The incorporated city of Cascade Locks is located on Interstate 84 in western Hood River County. Cascade Locks is a 45 minute drive east from Portland International Airport on I-84, and directly across the Columbia River from Stevenson Washington.Cascade Locks is situated on the south side of the Columbia river, and surrounded on the other three sides by the Columbia River Gorge National Scenic Area. The elevation of the town is 170 feet above the Columbia River. Nestled in the Cascade Mountain Range, the scenery of the Cascade Locks area is particularly spectacular. The site was once called Whiskey Flats. The 2000 census listed Cascade Locks population at1,120. Cascade Locks was incorporated in 1935.
History of Cascade Locks
The federal government adopted a plan for permanent improvements at the Cascades of the Columbia in 1875, and began work in 1878. For the history of the construction of the Cascade locks see the Oregonian, Jan. 1, 1895, p. 8. The locks were completed Nov. 5, 1896. The community was named for the locks. Scott’s History of the Oregon Country, v. 3, p. 190, gave a detailed history of the various aids to transportation developed at this point. The locks were submerged early in 1938 as a result of the construction of Bonneville Dam, but the town was not disturbed. The steel cantilever “Bridge of the Gods” was raised about 40 feet to facilitate navigation. — Source: Oregon Geographic Names, Sixth Edition, 1992, Lewis L. McArthur, Oregon Historical Society Press, ISBN O-87595-237-2.
In 1803 Meriwether Lewis and William Clark were commissioned by President Thomas Jefferson to learn and report about western geography, climate, plants and the indigenous people encountered on their journey to find the great waterway to the Pacific Ocean.
Lewis and Clark’s Discovery Corps portaged around the rapids of the Cascades in 1805. Forty years later the pioneers traveling the water route on the Oregon Trail were forced to make the same portage. The small settlement that grew up on the banks of the Cascades was involved in helping early travelers on the river get around the rapids, first by foot and then by mule-drawn rail cars.
The little OREGON PONY, the first steam engine in the Northwest, carried passengers and freight past the rapids in 1864. Today, the engine can be seen in the Port of Cascade Locks Marine Park near the site where it was first used.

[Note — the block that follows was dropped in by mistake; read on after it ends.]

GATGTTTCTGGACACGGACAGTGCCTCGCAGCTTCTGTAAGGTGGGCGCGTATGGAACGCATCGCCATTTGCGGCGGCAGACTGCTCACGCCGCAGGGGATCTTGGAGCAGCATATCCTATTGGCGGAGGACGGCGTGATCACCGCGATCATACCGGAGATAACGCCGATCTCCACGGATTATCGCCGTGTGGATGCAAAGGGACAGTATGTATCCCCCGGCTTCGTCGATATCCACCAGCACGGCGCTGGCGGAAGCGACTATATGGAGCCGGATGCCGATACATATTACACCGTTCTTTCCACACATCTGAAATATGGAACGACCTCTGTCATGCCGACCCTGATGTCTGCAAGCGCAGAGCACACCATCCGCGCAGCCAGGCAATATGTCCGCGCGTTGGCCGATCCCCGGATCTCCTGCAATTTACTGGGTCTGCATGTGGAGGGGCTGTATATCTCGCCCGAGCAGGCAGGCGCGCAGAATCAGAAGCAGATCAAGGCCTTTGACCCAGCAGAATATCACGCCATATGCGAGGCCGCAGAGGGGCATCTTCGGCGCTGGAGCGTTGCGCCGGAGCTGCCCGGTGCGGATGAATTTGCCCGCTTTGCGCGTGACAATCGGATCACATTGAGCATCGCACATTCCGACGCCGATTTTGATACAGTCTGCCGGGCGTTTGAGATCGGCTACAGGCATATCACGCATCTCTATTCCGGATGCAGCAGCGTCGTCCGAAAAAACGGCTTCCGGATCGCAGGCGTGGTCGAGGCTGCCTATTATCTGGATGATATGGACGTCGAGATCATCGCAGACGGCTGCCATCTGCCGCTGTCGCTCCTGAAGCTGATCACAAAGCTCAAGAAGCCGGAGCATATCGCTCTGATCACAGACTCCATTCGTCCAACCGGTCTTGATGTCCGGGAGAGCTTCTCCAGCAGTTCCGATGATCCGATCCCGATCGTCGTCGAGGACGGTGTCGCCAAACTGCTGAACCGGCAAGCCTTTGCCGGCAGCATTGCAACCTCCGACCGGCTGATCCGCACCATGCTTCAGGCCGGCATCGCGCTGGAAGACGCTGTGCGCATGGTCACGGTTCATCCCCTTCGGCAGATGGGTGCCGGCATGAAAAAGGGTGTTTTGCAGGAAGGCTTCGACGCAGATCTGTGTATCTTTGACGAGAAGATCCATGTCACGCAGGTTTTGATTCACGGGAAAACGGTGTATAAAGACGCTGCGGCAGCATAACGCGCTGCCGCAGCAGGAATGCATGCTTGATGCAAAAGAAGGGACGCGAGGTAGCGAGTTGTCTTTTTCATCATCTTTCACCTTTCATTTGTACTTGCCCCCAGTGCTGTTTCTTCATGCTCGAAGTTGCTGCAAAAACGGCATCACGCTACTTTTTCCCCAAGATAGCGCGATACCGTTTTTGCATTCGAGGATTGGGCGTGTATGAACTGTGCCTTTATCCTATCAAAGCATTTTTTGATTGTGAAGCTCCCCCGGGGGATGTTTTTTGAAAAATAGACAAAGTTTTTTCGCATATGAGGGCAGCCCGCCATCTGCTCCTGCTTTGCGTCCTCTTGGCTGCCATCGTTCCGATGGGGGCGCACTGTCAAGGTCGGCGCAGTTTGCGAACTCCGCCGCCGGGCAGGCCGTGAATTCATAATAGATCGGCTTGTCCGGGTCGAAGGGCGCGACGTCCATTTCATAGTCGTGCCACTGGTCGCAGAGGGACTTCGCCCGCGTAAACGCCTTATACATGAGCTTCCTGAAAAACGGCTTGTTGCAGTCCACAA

With the completion of the navigational canal and locks at the site of the rapids in 1896 the modern-day Cascade Locks was born.
Sternwheeler Columbia Gorge
The whistles of the sternwheelers making their runs from Portland to The Dalles and back each day echoed from the surrounding mountains. The names of the sternwheelers – The Belle, The Sadie B, Regulator, Harvest Queen and the most famous of all, The Bailey Gatzert – were legends in the Columbia River Gorge.
History has been brought to life with a working replica of thes 19th Century sternwheelers. From mid-June to the end of September, the Sternwheeler Columbia Gorge, based in Cascade Locks makes daily two hour excursions on the river. During the cruise, a narrative is given on local history, Indian legends, geology and points of interest. A snack bar and lounge, with both indoor and outdoor seating, is provided. The Sternwheeler is also available for banquets and wedding receptions.
Cascade Locks History Museum
Port Marina Park
Cascade Locks, OR
Exhibits of the western Columbia Gorge with special focus on historic paddleboats, railroads, and steamboats in the Gorge. Exhibits feature history of the Bridge of the Gods, early river navigation, and development of the portage and locks around the Cascades rapids. (The rapids were subsequently inundated by construction of Bonneville Dam in 1938). Weekends only, noon to 5 p.m. through May; open daily June through October, 11 a.m. to 6 p.m. Closes November through April. 1 NW Portage Road near Port Marina Park in Cascade Locks. (541) 374-8535.
Bridge Of The Gods
Indian legend says the Great Spirit built a bridge of stone across the Columbia River that was a great gift. Scientist say that about 1,000 years ago the mountain on the Washington side of the Columbia river near what is now the town of Cascade Locks, caved off, blocking the river. The natural dam was high enough to cause a great inland sea covering the inland prairies as far away as Idaho. For many years, natural erosion slowly weakened the dam and finally washed it out. The waters of the inland sea rushed out, tearing away more of the earth and rocks and until a great tunnel was formed under the moutain range leaving a natural bridge over the water. The bridge was called “The Great Cross Over” and is now named “The Bridge of the Gods”.
The Bridge of the Gods as it exists today was completed by the Wauna Toll Bridge Company in October of 1926.The total cantilever structure length is 1131 feet; overall bridge length is 1858 feet and width is 35 feet.With the construction of Bonneville Dam in 1938 the Bridge had to be raised to accommodate the rise in back water from the new dam. The Bridge was raised 44 feet from it’s existing 91 feet to a total of 135 feet aboue the Bonneville pool. The Bridge of the Gods is the third oldest bridge on the Columbia River. It plays a major role inthe Pacific Crest Trail by linking Oregon and Washington states.
Another local attraction is the Bonneville Dam, with the Bradford Island Visitor Center located just west of Cascade Locks (take the Bonneville Dam exit from Interstate 84).